Thursday, December 1, 2011

Memorandum for the US Senate Staff

November 16, 2011

The Intrepid Project and the Somers and Wadsworth families have begged for the repatriation of their forbears for two centuries. They were unceremoniously rebuffed each time their entreaties reached high levels of government. This contemporary effort has met resistance from, of all places, the leadership offices of the United States Navy.

The Somers and Wadsworth families have not been informed of the most recent Navy claims; the Navy's opposition has been quiet and service-to-Senator. However, we have been informed of a few of their points, which we refute below.

1. NAVY: The Intrepid crew was buried in the same place as hundreds of captive Neopolitan or other European non-Muslim slaves, making it impossible to find the graves of the Intrepid crew.

FACT: The Intrepid crew was buried in an identified area, not among slaves and others. They can be easily located and exhumed.

This Navy contention belies the stories of three eyewitnesses - Jonathan Cowdery, William Bainbridge and Nicholas Nissen, all of which are readily available. Bainbridge's account is paraphrased by James Fenimore Cooper in his "Lives of Naval Officers" (Vol. 1, p. 111) and remains one of the principal accounts of the whereabouts of the crew. Both Cowdery and Bainbridge make it clear The Intrepid crewmen were buried essentially where Arab troops found them, south and east of the castle, some two miles from the gates. Cowdery in particular was very clear in his description of The Intrepid officers' burial spot as being on a small escarpment abutting the shore while the enlisted men were buried on the beach. The slave cemetery - and the place where seven men from the Philadelphia who died in captivity were also buried - was Temablus, an area of Tripoli south of the castle but well away from the shoreline.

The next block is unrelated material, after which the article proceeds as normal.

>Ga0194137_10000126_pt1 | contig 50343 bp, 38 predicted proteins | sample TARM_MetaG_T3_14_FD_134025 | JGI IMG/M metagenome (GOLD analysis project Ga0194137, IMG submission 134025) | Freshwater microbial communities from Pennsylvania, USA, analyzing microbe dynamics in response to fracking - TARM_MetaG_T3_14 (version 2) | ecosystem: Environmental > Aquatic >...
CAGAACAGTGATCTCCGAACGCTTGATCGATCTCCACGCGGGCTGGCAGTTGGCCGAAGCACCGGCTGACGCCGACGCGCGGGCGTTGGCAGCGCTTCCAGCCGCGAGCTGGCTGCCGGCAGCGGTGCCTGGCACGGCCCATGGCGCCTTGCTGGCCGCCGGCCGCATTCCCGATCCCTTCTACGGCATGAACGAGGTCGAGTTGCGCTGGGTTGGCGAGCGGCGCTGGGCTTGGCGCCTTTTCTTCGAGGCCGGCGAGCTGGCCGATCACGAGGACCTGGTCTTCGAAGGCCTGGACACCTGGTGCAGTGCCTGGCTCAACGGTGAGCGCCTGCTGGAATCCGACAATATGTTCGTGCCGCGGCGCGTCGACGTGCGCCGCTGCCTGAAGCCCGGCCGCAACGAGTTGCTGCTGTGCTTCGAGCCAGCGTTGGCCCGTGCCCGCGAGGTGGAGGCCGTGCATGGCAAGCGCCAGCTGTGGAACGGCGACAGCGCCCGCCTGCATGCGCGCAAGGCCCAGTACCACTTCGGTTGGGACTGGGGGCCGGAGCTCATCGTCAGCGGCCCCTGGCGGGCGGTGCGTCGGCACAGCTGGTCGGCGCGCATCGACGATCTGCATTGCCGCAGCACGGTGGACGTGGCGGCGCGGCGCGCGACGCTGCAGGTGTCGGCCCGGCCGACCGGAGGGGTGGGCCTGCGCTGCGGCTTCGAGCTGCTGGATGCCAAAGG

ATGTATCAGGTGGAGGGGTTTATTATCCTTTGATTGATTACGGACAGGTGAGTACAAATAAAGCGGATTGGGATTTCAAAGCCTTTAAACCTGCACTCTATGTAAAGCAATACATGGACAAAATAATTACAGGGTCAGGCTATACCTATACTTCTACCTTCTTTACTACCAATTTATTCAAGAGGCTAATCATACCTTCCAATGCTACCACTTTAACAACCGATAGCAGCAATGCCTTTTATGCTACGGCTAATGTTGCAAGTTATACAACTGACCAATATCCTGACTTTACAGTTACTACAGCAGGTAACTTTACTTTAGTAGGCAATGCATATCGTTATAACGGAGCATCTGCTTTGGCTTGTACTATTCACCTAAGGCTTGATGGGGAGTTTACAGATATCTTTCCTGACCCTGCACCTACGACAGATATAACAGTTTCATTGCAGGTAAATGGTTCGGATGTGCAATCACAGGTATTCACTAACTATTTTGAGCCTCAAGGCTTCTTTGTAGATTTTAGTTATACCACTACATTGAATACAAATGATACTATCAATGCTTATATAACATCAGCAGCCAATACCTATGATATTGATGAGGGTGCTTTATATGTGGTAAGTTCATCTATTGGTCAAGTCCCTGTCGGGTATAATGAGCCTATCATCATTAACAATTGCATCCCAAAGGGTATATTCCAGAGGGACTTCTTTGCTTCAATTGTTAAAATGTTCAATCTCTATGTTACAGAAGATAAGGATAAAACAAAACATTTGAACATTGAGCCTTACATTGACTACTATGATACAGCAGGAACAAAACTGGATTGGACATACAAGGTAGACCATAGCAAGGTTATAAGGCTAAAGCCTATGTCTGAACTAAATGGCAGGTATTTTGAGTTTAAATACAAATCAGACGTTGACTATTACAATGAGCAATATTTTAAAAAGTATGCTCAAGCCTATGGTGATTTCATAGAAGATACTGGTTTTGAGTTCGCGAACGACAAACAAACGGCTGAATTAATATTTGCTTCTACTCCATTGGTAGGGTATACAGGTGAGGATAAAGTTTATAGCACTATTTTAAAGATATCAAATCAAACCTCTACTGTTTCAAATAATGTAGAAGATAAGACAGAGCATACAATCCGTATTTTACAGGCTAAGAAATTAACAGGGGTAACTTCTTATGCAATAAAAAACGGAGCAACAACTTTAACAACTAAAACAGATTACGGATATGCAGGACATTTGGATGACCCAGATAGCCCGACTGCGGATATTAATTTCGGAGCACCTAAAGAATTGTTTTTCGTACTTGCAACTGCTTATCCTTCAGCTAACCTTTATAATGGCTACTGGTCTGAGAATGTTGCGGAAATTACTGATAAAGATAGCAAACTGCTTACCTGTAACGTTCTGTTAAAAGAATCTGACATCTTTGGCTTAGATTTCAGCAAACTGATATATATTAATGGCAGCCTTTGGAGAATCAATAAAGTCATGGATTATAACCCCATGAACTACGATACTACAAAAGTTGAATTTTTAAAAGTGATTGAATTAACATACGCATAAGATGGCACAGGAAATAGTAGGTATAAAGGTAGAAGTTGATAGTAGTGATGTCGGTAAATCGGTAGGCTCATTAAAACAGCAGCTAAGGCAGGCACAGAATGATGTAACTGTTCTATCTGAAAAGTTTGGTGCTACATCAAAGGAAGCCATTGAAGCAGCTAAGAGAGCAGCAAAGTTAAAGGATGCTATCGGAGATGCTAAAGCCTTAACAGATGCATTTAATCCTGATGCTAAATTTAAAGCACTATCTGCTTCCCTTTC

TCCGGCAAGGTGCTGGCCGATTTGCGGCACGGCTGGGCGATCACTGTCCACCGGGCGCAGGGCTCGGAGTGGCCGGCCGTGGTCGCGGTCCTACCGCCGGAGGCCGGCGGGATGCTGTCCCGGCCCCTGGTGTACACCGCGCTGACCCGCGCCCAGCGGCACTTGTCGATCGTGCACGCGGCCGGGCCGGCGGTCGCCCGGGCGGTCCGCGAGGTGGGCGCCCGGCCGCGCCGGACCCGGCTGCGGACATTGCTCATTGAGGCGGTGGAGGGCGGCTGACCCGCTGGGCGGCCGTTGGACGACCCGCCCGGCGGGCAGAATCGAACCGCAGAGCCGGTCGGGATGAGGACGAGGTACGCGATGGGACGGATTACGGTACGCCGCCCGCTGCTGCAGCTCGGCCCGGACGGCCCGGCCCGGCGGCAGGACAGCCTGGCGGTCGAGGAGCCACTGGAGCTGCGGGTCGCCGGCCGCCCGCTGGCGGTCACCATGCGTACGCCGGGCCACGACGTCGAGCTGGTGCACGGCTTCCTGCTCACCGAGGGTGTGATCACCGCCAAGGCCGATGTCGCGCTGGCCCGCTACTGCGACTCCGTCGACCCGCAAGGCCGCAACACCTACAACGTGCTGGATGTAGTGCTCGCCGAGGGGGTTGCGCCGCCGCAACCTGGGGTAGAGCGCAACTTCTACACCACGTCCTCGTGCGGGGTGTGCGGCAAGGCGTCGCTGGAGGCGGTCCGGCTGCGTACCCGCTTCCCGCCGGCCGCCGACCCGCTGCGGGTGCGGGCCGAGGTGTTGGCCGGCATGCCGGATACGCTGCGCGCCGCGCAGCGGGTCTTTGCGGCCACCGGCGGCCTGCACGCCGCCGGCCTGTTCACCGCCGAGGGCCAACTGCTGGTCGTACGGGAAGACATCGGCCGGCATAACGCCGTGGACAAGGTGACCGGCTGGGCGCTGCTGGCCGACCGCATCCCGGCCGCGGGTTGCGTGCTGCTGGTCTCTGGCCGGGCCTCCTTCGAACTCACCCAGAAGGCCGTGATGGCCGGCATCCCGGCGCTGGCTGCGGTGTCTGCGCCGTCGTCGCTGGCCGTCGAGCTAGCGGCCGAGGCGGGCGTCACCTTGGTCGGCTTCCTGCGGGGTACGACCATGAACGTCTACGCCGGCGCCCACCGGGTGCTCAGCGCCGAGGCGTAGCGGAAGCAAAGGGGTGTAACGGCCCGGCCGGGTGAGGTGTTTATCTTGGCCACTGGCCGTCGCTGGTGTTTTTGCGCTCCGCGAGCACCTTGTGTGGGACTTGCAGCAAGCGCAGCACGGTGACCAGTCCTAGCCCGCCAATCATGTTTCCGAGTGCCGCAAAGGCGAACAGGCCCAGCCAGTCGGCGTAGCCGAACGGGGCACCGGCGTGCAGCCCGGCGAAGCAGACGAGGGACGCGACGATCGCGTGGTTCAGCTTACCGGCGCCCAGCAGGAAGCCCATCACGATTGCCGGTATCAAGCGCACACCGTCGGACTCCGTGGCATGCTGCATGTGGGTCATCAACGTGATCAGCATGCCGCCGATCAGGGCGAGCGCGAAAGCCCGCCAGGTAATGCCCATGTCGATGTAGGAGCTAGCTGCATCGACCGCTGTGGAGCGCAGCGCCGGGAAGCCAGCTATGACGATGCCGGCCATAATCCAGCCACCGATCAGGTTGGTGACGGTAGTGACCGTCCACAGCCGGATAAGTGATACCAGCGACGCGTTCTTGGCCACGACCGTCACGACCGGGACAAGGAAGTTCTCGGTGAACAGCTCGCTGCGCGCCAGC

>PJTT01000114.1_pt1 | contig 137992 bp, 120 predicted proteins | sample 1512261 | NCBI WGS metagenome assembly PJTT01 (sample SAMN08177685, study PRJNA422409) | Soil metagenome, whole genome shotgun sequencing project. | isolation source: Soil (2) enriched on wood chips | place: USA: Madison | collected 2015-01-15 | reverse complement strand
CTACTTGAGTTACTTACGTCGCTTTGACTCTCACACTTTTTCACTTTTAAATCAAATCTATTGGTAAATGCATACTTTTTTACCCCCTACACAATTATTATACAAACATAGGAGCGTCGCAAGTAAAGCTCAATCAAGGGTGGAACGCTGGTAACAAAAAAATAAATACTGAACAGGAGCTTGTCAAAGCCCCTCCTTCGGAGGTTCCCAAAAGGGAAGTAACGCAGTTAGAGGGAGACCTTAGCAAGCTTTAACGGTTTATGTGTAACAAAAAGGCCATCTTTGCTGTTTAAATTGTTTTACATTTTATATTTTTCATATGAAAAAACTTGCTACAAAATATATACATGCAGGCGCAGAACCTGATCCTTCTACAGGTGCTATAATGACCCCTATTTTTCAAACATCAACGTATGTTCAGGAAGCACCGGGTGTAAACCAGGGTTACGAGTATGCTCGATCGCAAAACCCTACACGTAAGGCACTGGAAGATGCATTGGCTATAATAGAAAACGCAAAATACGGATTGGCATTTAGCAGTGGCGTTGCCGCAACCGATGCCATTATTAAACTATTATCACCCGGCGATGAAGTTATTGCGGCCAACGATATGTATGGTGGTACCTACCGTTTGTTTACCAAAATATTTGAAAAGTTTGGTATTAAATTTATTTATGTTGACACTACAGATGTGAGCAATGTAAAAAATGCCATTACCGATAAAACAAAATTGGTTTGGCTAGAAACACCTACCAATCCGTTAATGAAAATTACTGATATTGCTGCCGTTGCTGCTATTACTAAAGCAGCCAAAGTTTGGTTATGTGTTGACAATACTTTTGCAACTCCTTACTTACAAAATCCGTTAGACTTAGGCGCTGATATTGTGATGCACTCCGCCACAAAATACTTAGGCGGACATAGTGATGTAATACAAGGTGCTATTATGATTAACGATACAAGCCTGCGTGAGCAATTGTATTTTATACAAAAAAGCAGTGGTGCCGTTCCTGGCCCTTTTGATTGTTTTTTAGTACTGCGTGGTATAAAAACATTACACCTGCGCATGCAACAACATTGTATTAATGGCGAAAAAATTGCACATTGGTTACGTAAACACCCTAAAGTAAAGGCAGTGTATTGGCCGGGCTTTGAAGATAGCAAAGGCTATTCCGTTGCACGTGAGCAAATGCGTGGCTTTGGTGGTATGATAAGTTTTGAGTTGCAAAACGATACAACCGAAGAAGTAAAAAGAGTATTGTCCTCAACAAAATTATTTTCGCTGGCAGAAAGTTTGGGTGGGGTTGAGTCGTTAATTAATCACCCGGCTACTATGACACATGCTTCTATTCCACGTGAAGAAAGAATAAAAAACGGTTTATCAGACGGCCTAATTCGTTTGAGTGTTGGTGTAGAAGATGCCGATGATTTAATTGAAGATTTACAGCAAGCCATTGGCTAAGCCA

The Libyans also point to the shoreline burial spot as the location where Karamanli's troops buried The Intrepid crew. According to the Libyan book, "Secrets of the Old Protestants Cemetery" by Abdu Hakim Amer Al-Tawil, (Tripoli: Libya; Libyan Center for Historical Studies, 2008), the burial site of the three officers became the foundation of the Old Protestant Cemetery. As such, it is physically impossible for Master Commandant Richard Somers, Lieutenant Henry Wadsworth or Midshipman Henry Wadsworth to be buried any place else.

Finally, "Secrets" confirms the Italian records of highway engineers unearthing the bodies of the enlisted men and transferring these remains to the Old Protestant Cemetery (Al-Tawil, pp. 334-351).
2. NAVY: The repatriation of the remains of the crew of the Intrepid would create a domino effect of requests to find and return remains of sailors and Marines who died in various armed conflicts prior to World War I, including the Mexican War, Spanish American War, the Moro Uprising and interventions in Central America in the 1920s (the Banana Wars).
FACT: There are no pending family requests to repatriate these other historic combat veterans while the families of the Intrepid crewmen have never stopped asking for their return.